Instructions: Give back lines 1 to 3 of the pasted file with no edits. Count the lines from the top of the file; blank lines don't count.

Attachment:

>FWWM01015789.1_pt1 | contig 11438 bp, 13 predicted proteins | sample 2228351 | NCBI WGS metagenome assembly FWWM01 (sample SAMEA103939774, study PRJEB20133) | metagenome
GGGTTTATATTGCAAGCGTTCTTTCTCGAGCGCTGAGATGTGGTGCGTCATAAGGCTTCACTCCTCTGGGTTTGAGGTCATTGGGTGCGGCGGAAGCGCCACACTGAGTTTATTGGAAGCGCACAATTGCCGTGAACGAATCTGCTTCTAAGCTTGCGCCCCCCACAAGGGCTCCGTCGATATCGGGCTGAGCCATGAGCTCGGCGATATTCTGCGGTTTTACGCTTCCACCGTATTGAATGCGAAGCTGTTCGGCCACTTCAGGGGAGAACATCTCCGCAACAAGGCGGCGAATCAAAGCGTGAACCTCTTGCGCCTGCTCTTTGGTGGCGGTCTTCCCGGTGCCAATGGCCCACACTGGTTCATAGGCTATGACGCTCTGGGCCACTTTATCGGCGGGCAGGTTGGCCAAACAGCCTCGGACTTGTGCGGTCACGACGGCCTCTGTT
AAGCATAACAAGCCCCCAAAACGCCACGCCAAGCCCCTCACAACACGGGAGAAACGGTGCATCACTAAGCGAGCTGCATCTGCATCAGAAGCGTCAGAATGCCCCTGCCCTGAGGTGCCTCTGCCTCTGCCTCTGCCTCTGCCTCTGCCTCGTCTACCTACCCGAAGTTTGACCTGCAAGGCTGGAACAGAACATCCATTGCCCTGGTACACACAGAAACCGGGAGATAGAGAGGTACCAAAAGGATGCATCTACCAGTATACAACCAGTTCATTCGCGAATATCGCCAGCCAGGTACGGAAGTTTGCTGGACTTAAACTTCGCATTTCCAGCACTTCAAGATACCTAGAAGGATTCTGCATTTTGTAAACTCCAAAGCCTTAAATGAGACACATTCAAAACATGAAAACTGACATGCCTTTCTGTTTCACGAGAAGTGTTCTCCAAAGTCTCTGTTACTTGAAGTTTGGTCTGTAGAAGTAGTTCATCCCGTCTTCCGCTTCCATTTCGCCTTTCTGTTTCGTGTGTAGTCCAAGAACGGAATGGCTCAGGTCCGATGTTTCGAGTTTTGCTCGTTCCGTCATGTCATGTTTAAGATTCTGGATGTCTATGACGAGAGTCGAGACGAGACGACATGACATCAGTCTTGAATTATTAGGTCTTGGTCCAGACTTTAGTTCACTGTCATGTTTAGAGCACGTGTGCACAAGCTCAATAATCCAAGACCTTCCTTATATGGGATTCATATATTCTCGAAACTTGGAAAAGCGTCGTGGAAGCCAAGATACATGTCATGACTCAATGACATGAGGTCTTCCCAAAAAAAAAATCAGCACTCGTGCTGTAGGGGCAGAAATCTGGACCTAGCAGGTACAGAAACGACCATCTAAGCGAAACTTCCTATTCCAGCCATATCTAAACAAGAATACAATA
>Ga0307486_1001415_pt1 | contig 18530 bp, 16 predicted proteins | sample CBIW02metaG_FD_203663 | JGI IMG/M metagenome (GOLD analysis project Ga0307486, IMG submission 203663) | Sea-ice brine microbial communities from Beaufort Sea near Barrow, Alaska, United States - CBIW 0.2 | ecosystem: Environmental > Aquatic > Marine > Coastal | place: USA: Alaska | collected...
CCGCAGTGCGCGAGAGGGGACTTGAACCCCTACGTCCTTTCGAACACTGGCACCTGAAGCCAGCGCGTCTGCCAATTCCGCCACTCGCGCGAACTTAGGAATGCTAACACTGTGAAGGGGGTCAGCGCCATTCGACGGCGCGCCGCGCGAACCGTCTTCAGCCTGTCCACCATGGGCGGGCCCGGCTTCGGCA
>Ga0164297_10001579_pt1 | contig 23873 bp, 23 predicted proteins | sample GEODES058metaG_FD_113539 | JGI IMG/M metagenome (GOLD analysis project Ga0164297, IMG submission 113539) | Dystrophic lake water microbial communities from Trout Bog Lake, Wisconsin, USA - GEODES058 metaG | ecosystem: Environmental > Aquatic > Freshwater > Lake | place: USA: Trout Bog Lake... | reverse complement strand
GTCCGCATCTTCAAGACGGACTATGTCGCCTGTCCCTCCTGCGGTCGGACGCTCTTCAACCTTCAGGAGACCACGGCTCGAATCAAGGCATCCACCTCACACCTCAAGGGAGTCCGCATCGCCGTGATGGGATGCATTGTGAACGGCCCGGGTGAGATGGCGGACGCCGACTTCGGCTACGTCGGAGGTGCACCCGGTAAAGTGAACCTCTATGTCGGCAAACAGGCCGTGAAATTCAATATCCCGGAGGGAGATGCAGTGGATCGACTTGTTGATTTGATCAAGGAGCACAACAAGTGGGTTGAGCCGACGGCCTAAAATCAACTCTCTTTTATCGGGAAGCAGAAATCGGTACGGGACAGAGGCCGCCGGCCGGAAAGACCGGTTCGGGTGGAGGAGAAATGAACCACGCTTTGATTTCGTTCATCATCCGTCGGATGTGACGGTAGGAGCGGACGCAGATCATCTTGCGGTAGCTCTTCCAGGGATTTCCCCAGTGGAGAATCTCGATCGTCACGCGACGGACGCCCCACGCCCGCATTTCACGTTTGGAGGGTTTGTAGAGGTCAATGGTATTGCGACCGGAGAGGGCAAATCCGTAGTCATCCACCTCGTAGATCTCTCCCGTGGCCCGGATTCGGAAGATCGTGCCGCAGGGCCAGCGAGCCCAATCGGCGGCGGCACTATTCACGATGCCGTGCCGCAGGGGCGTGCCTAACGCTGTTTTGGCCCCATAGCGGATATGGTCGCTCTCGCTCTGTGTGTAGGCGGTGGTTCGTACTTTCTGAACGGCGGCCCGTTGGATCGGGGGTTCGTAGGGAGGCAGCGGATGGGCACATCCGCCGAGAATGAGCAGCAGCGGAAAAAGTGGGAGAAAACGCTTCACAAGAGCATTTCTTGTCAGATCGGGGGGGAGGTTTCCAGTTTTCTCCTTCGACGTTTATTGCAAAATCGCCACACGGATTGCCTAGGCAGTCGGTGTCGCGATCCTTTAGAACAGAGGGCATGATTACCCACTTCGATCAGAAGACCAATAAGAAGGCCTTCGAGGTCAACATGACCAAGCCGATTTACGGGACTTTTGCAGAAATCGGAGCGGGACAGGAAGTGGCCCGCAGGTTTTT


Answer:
>FWWM01015789.1_pt1 | contig 11438 bp, 13 predicted proteins | sample 2228351 | NCBI WGS metagenome assembly FWWM01 (sample SAMEA103939774, study PRJEB20133) | metagenome
GGGTTTATATTGCAAGCGTTCTTTCTCGAGCGCTGAGATGTGGTGCGTCATAAGGCTTCACTCCTCTGGGTTTGAGGTCATTGGGTGCGGCGGAAGCGCCACACTGAGTTTATTGGAAGCGCACAATTGCCGTGAACGAATCTGCTTCTAAGCTTGCGCCCCCCACAAGGGCTCCGTCGATATCGGGCTGAGCCATGAGCTCGGCGATATTCTGCGGTTTTACGCTTCCACCGTATTGAATGCGAAGCTGTTCGGCCACTTCAGGGGAGAACATCTCCGCAACAAGGCGGCGAATCAAAGCGTGAACCTCTTGCGCCTGCTCTTTGGTGGCGGTCTTCCCGGTGCCAATGGCCCACACTGGTTCATAGGCTATGACGCTCTGGGCCACTTTATCGGCGGGCAGGTTGGCCAAACAGCCTCGGACTTGTGCGGTCACGACGGCCTCTGTT
AAGCATAACAAGCCCCCAAAACGCCACGCCAAGCCCCTCACAACACGGGAGAAACGGTGCATCACTAAGCGAGCTGCATCTGCATCAGAAGCGTCAGAATGCCCCTGCCCTGAGGTGCCTCTGCCTCTGCCTCTGCCTCTGCCTCTGCCTCGTCTACCTACCCGAAGTTTGACCTGCAAGGCTGGAACAGAACATCCATTGCCCTGGTACACACAGAAACCGGGAGATAGAGAGGTACCAAAAGGATGCATCTACCAGTATACAACCAGTTCATTCGCGAATATCGCCAGCCAGGTACGGAAGTTTGCTGGACTTAAACTTCGCATTTCCAGCACTTCAAGATACCTAGAAGGATTCTGCATTTTGTAAACTCCAAAGCCTTAAATGAGACACATTCAAAACATGAAAACTGACATGCCTTTCTGTTTCACGAGAAGTGTTCTCCAAAGTCTCTGTTACTTGAAGTTTGGTCTGTAGAAGTAGTTCATCCCGTCTTCCGCTTCCATTTCGCCTTTCTGTTTCGTGTGTAGTCCAAGAACGGAATGGCTCAGGTCCGATGTTTCGAGTTTTGCTCGTTCCGTCATGTCATGTTTAAGATTCTGGATGTCTATGACGAGAGTCGAGACGAGACGACATGACATCAGTCTTGAATTATTAGGTCTTGGTCCAGACTTTAGTTCACTGTCATGTTTAGAGCACGTGTGCACAAGCTCAATAATCCAAGACCTTCCTTATATGGGATTCATATATTCTCGAAACTTGGAAAAGCGTCGTGGAAGCCAAGATACATGTCATGACTCAATGACATGAGGTCTTCCCAAAAAAAAAATCAGCACTCGTGCTGTAGGGGCAGAAATCTGGACCTAGCAGGTACAGAAACGACCATCTAAGCGAAACTTCCTATTCCAGCCATATCTAAACAAGAATACAATA